my 20 best productivity tips

Posted on April 10th, 2013

I’m not a productivity fiend. Flaying about in chaos can be exhilarating. But I do like the sport of finding a smarter way to do things. And I love it when people share what they do. Is it a chick thing? I mean, it’s the secret to women’s magazines – sharing the kind of information our grandmother’s shared over the back fence. It’s pervy and helpful at the same time.

image via ritholtz.com

I get asked often what I do to make things smoother, faster. And when I do, I realise I do have a few things in place, most of them gleaned from my 2-year-long experiment chronicled in my Sunday Life series of columns. Here’s a bunch of things I do plus stuff a bunch of smooth, fast friends I have do…and I’m going to ask all of you to add to the list. I’ll do a second post of the best-ofs (with links to your various blogs/instagrams etc). Share away below.

I’ll kick off first.

1. I use Instapaper for long reads.

I’ve written about this great program here. I have a “read later” widget in my bookmarks and save links that I want to…read later…or to use another time. Then, once a fortnight or so, I’ll got through the stored links and read them, or file them in categories. If I’m travelling, I’ll open and download a bunch to read on the plane.

2. Hootsuite for all social media.

It’s the only (to my knowledge) free desktop that allows me to post to all (or a few) social media outlets at once. Again, I have a “hootlet” widget in my bookmarks and can share a link everywhere in an instant.

3. I use Siri a lot.

She likes my voice and does what I say. I use it for brain fart moments (I compose emails to myself) and writing long texts and even the copy on my instagram posts. Not sure if this is legal… but I find it useful when I’m driving or riding (which is when most of my brain farts come to me).

4. I use the keychain access function.

This is a Mac function. It’s a secure spot where you can put all your passwords for easy access. Open. Copy. Paste.

5. I’m a fan of the Pomodoro Technique.

I use this when I’m working on big projects and all my writing tasks. It works. It’s possibly my favourite widget.

6. I delete emails without fear. And write less of them myself.

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some fun bike porn

Posted on March 14th, 2012

It’s been a while since I’ve done a gratuitously evocative bike post. It’s time…

Famous people on bikes

Some hot looks courtesy of  Fashionising, and Cyclelicious. Starting with Olivia…

Olivia Palermo

Lara Stone

Just some pretty looks

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I got rid of comments so I could hear the conversation

Posted on October 16th, 2011

This week in Sunday Life I remove comments from my blog. Just for a bit.

Illo by Geoff McFetridge

When I’m feeling a tad on the smug side of my life situation, I find a little visit to the comments section of my blog sets me straight. In the main, comments on my blog are helpful sharings of tips and links. But every now and then a snarky interloper pipes up, like a foul air bubble in the lower intestine, to pull apart the most banal detritus of my existence.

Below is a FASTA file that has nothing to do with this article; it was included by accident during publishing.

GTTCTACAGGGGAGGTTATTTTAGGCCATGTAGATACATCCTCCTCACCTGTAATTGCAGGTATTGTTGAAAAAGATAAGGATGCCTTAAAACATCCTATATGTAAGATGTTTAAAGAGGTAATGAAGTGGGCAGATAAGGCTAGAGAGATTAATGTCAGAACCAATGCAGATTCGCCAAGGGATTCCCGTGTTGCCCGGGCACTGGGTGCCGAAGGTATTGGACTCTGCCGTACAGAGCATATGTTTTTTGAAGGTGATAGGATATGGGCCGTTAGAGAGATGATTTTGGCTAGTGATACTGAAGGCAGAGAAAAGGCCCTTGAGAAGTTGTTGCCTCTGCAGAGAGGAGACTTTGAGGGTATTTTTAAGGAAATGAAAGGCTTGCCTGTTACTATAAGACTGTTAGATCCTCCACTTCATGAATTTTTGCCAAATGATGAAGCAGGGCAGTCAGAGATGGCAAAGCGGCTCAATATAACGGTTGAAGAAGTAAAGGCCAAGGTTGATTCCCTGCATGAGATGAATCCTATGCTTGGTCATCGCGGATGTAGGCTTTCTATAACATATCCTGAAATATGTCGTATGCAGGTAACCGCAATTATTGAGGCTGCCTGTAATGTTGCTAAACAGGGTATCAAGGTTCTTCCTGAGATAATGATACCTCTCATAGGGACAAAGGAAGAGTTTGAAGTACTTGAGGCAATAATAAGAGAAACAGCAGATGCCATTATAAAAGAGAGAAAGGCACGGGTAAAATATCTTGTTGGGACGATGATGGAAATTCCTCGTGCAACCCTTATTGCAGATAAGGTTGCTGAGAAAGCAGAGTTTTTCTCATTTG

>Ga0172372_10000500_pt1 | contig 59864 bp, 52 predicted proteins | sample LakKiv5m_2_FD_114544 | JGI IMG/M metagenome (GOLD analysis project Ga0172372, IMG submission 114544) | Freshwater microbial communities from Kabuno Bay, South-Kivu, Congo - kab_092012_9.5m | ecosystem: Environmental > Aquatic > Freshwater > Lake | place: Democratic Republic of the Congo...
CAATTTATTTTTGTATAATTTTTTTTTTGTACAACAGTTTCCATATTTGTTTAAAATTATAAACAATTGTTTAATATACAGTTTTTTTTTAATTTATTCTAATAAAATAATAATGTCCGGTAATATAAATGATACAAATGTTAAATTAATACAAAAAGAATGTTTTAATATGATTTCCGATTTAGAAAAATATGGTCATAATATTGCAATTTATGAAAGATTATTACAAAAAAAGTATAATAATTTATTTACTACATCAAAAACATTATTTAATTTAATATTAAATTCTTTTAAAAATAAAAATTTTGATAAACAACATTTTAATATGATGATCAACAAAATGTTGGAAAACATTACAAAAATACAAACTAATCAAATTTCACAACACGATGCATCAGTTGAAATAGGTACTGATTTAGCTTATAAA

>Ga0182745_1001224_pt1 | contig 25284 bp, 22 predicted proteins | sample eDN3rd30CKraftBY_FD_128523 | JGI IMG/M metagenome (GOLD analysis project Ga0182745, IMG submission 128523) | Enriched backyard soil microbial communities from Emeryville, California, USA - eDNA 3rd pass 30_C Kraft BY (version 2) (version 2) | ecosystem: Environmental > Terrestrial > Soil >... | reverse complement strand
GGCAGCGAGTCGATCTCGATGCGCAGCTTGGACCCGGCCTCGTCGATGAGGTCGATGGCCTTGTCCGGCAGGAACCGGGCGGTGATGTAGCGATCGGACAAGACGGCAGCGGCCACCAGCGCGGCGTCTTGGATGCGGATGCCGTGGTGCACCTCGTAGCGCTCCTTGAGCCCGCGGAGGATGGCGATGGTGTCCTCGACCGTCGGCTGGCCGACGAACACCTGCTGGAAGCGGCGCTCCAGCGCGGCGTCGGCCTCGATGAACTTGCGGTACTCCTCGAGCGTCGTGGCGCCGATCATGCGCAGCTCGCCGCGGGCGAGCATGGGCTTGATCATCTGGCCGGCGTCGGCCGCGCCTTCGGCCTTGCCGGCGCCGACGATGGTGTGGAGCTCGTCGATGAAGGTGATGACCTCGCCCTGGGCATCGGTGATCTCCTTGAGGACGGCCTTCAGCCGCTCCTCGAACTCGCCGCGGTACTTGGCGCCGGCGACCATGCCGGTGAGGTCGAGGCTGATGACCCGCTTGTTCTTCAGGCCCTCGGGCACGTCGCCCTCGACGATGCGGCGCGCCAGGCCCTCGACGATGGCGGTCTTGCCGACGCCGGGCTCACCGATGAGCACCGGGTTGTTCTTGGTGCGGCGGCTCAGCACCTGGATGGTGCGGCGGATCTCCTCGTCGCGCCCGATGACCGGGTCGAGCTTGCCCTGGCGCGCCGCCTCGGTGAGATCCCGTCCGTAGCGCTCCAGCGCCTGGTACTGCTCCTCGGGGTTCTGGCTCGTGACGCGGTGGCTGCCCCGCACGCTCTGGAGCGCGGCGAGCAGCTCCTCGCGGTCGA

Such as whether I Photoshop out a gap in my teeth.

Or how many times I say “um” in a podcast.

I find it a practice in mindful ego control, mostly. I observe the snarkiness bubble to the surface. Smile. And accept that I put myself out on a limb by having a public blog, ergo I must accept some flack. And then I let the stinky snark float on past, ignoring the urge to pop it with well-crafted comeback. It’s a bit like handling a toddler: acknowledge good behaviour, ignore bad behaviour. With time, I’ve developed a lovely Teflon calm from the process.

I’m lucky, though. I’ve only had to remove two comments in almost two-and-half years of running my blog. But this is not the norm. Monitoring comments has become a laborious chore for many (some bloggers I know remove 40 per cent of contributions daily). So much so, a growing number of the big blogging names have dropped their comments sections altogether, despite the commercial reality that comments are traffic drivers, which, in turn, are monetisation drivers.

This is no trifle issue. It’s dictating news agendas, hurting people in humiliating and irreversible ways and driving some to suicide. Nasty comments can be hate-bombed into the interweb by cowards who hide behind pseudonyms and there’s nothing that can be done to discipline or control them. Unlike a hand-posted letter to the editor of yore, these comments are not carefully and mindfully prepared. And social media commentators argue commenting contradicts the original notion of the social media “conversation”. They’re more akin to an impulsive heckle at a footy match – unaccountable and mostly about me too-ism. As a result, the Australian Press Council last month called for a discussion on online reader comments as part of their broader enquiry into media standards.

Apropos of something, I love the Swedes. They’re so often the first to buck the system, mostly in the nude and incorporating a community garden. Last month they led the way once more when three of the nation’s four newspapers banned anonymous online comments.

All of which has got me thinking: should I take a stand and drop comments on my blog? Read more